The sources said Mnangagwa only accepted a few close security officers particularly Temias Shumba who has always been one of his trusted aides. Shumba hails from Mnangagwa’s Midlands home province. Most of the rejected officers once worked in Mujuru’s office while others were aides to expelled Zanu PF heavyweights and ministers, the sources added.

“For instance, SSA Nyamukowo once worked with sacked former Higher Education minister Olivia Muchena. He is from Mashonaland East province and together with Assistance Director Operations Muchengeti, the two used to ridicule Mnangagwa when he was still the Minister of Justice and thus they were rejected,” another senior CIO officer said.

Sources also said Mnangagwa and his allies fear that some in the top hierarchy at Chaminuka Building (CIO headquarters in Harare) and provinces still have residual loyalty to Mujuru.

“Former presidential affairs minister Didymus Mutasa, who was also the security minister, used his time to turn the organisation into a pro-Mujuru outfit,” the CIO officer said. “The close security unit in the last few years recruited many officers, most of them from Mashonaland East, Mashonaland Central and Manicaland.”

Mnangagwa and his group say it would be naïve and risky to work with officers loyal to Mujuru.

“Why are officers who served Mujuru, former ICT minister Webster Shamu, ex-Labour minister Nicholas Goche, Mutasa, Muchena, former Energy minister Dzikamai Mavhaire and ex-Indigenisation minister Francis Nhema being deployed to Mnangagwa?. Itai Chivhunga was deployed to the VP despite his disciplinary issues and having worked with Muchena,” one intelligence officer asked.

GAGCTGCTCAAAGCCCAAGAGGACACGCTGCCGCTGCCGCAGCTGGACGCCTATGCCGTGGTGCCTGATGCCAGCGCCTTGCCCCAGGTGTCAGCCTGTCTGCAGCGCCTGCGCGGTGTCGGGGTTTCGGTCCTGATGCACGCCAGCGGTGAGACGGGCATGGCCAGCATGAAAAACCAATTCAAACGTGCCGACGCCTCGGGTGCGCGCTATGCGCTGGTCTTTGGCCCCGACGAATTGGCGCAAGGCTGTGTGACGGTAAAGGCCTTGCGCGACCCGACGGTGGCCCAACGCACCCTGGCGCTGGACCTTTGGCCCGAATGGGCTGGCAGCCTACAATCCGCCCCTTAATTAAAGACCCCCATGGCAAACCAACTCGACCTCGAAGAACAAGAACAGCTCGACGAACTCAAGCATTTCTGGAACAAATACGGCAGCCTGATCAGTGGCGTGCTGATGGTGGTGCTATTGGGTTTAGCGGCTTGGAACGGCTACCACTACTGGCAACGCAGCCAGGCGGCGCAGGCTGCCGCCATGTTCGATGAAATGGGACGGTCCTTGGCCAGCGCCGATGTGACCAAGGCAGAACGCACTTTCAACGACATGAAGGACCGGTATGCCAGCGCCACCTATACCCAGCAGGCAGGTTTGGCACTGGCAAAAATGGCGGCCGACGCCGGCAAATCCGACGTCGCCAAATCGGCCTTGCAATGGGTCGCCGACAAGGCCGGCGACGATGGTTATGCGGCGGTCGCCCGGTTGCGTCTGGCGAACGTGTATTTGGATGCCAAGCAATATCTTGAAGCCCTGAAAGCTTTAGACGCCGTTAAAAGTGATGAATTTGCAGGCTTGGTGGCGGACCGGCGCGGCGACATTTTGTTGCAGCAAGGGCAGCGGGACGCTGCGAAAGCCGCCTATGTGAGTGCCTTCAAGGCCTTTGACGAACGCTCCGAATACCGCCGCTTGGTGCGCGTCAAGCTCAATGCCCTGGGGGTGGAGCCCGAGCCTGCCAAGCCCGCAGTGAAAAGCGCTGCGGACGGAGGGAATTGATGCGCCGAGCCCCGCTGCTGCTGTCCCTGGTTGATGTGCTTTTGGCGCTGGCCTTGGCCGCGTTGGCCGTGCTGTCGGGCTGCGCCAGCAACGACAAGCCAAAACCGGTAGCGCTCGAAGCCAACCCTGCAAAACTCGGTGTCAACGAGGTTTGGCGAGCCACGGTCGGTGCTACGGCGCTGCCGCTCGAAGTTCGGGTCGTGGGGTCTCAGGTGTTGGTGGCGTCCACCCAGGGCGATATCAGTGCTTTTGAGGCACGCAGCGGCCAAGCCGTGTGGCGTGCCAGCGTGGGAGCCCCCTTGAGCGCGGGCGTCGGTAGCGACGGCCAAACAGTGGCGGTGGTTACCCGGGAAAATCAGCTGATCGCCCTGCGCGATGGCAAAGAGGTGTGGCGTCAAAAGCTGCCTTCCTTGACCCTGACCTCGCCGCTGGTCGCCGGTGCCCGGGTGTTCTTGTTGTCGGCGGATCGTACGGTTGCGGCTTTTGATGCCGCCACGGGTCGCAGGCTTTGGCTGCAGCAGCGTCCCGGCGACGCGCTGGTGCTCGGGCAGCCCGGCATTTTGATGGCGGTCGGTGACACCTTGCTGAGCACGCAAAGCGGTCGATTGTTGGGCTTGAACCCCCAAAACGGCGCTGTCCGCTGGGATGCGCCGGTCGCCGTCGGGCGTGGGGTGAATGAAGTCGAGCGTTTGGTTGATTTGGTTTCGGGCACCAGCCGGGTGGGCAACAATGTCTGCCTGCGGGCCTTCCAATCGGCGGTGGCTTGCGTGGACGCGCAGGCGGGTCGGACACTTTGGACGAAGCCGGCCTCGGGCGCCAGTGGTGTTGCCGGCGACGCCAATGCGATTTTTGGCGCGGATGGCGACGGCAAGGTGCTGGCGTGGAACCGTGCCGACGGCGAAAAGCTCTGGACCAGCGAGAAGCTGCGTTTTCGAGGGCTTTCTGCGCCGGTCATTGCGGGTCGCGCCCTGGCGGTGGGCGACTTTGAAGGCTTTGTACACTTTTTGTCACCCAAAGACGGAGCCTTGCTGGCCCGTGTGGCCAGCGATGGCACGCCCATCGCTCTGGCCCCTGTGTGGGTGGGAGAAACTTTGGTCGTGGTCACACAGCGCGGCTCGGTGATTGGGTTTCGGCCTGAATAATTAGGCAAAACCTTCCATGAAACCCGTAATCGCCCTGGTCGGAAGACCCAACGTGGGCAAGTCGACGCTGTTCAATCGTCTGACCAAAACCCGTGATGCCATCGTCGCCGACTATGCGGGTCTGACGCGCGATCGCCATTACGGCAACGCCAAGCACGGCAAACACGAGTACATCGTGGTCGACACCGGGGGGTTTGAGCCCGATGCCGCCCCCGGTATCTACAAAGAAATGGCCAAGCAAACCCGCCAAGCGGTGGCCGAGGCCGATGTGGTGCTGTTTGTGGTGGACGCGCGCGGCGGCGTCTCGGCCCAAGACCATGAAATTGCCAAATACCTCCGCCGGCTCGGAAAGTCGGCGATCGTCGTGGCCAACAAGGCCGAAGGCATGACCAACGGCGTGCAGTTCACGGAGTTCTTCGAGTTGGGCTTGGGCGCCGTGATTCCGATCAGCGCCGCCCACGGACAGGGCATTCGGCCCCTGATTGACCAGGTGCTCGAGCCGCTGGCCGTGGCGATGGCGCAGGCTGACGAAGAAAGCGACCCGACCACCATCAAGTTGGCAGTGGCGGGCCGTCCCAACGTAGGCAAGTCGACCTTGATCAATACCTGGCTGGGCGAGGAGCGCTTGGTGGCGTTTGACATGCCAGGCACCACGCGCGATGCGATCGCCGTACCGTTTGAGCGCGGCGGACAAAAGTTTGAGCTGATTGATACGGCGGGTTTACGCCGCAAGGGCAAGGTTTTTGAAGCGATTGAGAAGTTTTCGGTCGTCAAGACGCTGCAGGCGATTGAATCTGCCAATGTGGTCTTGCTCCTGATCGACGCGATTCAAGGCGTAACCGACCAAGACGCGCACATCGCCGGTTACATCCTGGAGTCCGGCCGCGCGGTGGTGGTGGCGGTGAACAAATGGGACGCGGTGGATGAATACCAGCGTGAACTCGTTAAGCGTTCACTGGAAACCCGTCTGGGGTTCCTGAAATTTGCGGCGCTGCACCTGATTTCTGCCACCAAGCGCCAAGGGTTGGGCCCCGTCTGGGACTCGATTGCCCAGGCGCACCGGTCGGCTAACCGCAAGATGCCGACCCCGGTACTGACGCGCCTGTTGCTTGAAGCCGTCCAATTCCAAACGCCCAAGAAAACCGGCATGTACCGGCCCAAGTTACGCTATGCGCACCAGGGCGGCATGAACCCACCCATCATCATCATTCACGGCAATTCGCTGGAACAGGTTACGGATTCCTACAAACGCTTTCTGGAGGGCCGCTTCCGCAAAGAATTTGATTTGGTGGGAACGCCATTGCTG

“Jarawana was deployed to Mnangagwa last minute to replace Marangarire but no reason was given. Why? After all Jarawana had worked with Shamu and (former prime minister Morgan) Tsvangirai. What was the agenda? When you consider all this, it’s clear radical measures are urgently needed to get rid of all gamatox officers (Mujuru loyalists) in the intelligence department.”

Mnangagwa’s allies said there were a lot of security lapses at the time Mnangagwa was appointed because the majority of CIO officers were hostile to him.

“Cyanide, for example, was sprinkled in the VP’s office and nobody has been arrested because of gamatox officers,” the CIO officer said. “A day after his appointment Mnangagwa had to drive himself to work while in 2004 when Mujuru was appointed, security details were immediately provided.”

Although the CIO, as the country’s main security agency, is supposed to be professional and apolitical, it has now been sucked into Zanu PF succession politics.

Hence, Mnangagwa’s allies are currently pushing for the removal of Bonyongwe and his deputy Daniel Tonde Nhepera, among other senior directors seen as aligned to Mujuru but Mugabe is reluctant to remove them.

Intelligence sources say although divisions linked to Zanu PF’s succession politics have existed for many years, the dramatic entry of First Lady Grace Mugabe into politics ahead of the party’s congress in December and the resultant purges of senior officials linked to Mujuru widened cracks and fuelled suspicions in the security establishment.

Clashes between the Mujuru and Mnangagwa factions have over the years split the intelligence services, which the factions believe are strategic in the critical succession outcome.